At any rate, here’s to many happy years for you and Joe. If there’s anything that could extend and improve one’s days on this beautiful planet, it’s gardening!

    • Hi Saucy. Thank you for sharing your personal story — and you certainly hit on a key issue. When is I started blogging, I felt as if I had moved into a community where we were all neighbors. Every comment reminds me of a neighborly conversation over the fence. Withe each passing year, we learn more about one another — and although we may not all meet, these relationships are just that. Relationships. Have a wonderful 2020!

  3. I’m touched by all you’ve been thinking about, Kevin. It’s rare that people, even good friends or family members, are willing to talk about end-of-life provisions, other than to make often vague trust and estate references. How one is feeling about concerns doesn’t come up much. I haven’t given any thought to making provision for my blog, but I do need to think of a final step. Your planning is very generous. We form bonds across the blogosphere, and I think it’s very kind to be respectful of those friendships. May your preparations bring you peace of mind. And blessings to you and Joe for a healthy decade.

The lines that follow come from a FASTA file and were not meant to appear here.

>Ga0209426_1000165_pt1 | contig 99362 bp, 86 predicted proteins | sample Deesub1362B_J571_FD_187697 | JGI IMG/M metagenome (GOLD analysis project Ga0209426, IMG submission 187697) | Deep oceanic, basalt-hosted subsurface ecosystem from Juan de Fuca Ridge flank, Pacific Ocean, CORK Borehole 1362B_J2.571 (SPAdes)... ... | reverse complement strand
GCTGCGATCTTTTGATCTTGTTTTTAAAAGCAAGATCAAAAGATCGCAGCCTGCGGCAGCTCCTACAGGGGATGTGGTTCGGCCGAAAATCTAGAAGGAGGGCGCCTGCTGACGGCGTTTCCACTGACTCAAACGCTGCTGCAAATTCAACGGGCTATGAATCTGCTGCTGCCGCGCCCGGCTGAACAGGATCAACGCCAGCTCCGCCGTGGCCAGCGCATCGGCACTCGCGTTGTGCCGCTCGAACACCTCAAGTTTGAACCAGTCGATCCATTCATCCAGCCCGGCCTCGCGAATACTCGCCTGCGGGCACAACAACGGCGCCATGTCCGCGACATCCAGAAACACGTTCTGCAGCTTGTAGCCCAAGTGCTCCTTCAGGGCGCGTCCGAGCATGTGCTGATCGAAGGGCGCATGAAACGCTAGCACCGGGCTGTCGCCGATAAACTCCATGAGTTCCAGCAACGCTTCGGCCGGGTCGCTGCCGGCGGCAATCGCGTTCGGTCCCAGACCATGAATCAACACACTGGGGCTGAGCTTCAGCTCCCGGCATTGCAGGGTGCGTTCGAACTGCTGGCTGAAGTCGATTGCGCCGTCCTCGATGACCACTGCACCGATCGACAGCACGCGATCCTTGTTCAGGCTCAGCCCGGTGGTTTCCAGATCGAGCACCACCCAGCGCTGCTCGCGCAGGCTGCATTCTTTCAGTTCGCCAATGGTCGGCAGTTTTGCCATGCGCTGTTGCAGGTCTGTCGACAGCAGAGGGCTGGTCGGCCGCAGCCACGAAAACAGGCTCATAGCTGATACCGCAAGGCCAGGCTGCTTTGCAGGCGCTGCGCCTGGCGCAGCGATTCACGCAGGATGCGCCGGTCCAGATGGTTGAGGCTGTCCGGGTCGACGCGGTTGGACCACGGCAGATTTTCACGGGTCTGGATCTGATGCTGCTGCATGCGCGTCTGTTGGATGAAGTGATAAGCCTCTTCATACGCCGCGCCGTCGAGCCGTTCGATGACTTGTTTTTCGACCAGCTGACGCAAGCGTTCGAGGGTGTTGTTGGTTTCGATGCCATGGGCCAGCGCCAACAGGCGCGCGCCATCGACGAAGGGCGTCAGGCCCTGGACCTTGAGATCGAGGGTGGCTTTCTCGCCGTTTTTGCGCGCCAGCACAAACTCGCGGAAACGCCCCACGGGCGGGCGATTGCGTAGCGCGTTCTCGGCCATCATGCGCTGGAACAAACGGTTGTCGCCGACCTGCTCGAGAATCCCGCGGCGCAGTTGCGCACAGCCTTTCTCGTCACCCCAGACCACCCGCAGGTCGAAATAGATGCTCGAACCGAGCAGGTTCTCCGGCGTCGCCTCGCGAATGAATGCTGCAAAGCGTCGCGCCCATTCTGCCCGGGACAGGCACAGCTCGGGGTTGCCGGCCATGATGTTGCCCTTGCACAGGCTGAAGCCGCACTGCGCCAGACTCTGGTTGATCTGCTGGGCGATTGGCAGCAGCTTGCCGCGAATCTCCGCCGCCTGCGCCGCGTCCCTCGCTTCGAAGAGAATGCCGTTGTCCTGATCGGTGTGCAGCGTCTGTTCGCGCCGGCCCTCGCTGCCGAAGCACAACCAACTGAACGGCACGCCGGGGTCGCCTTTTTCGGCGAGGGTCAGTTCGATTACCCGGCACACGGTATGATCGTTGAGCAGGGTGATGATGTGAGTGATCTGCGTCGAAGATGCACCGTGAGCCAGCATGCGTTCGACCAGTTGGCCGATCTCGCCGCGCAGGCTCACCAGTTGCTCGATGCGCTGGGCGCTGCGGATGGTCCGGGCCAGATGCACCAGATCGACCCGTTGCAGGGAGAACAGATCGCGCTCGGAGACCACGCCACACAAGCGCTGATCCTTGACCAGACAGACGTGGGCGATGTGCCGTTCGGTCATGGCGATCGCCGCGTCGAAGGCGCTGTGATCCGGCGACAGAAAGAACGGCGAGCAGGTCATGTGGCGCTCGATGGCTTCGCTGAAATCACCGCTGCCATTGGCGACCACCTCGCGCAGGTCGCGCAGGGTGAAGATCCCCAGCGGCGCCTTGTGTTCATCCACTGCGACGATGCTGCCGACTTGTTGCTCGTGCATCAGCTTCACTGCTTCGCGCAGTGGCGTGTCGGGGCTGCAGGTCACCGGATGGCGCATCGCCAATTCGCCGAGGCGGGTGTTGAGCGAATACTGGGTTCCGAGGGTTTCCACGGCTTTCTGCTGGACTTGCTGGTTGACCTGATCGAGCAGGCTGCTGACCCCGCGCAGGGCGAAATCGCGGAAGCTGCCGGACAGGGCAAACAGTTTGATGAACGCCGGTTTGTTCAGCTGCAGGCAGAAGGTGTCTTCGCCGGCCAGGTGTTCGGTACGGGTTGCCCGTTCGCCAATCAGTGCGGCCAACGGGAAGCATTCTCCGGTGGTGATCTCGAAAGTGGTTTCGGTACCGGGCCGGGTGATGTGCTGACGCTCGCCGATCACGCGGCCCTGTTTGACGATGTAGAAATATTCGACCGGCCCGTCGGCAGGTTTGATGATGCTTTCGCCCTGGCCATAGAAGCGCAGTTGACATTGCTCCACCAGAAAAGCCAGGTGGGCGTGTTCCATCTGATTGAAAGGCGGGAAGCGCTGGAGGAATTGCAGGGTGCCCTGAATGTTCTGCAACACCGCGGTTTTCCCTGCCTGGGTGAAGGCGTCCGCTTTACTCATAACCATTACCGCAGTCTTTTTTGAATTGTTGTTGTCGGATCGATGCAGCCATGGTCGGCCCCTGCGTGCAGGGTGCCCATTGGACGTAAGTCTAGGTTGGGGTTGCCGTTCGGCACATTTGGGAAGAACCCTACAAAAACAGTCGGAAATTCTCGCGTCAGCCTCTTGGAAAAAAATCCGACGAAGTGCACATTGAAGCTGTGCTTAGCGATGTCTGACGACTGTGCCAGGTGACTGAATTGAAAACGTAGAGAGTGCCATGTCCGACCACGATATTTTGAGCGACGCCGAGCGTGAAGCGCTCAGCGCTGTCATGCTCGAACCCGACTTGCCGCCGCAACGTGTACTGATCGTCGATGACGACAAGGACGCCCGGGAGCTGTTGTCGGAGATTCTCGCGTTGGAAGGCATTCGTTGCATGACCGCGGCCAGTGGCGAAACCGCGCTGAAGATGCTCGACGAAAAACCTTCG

• Hi Debra. I actually detest all of those end-of-life conversations. I — and I don’t think I’m along here — do not want to consider the inevitable for myself or for others, but if I had a choice, I’d opt to go first. Still, it’s one of those things that must be thought and spoken of — and I like the idea of having some control over how I go out. I wish all the best for you and yours in 2020 and in the years ahead.

  4. Kevin, Ever since I had cancer twenty years ago, I’ve felt that coming to terms with the fact that our lives really are finite helps us to live them more fully and meaningfully. I’m behind you in getting all my affairs in order for those who will have to clean up after me (mostly my younger sister); thanks for the reminder about including my digital life in the process.

    • Hi Jean. I couldn’t agree more with you about living our lives fully and meaningfully. Like you, I’ve had my scares — and all of it does impact a person in so many ways. When it comes to our digital lives, personal FB pages are one thing — but blogging and other social media platforms have such a long reach, oftentimes developing relationships with people we never meet. (Like us.) That all being said, I hope we all of a way to go before someone has to manage our digital existence. Be well! Stay warm!

  5. First I thought “you are killing me” with this blog! But, I do give you heaps of credit for thinking this through. Second I am thinking we are not that old!!

    • Hi Maria! LOL — I have a hard time thinking we’re that old, too — and then I see my reflection in a window and wonder: Who is that gray-haired man? 🙂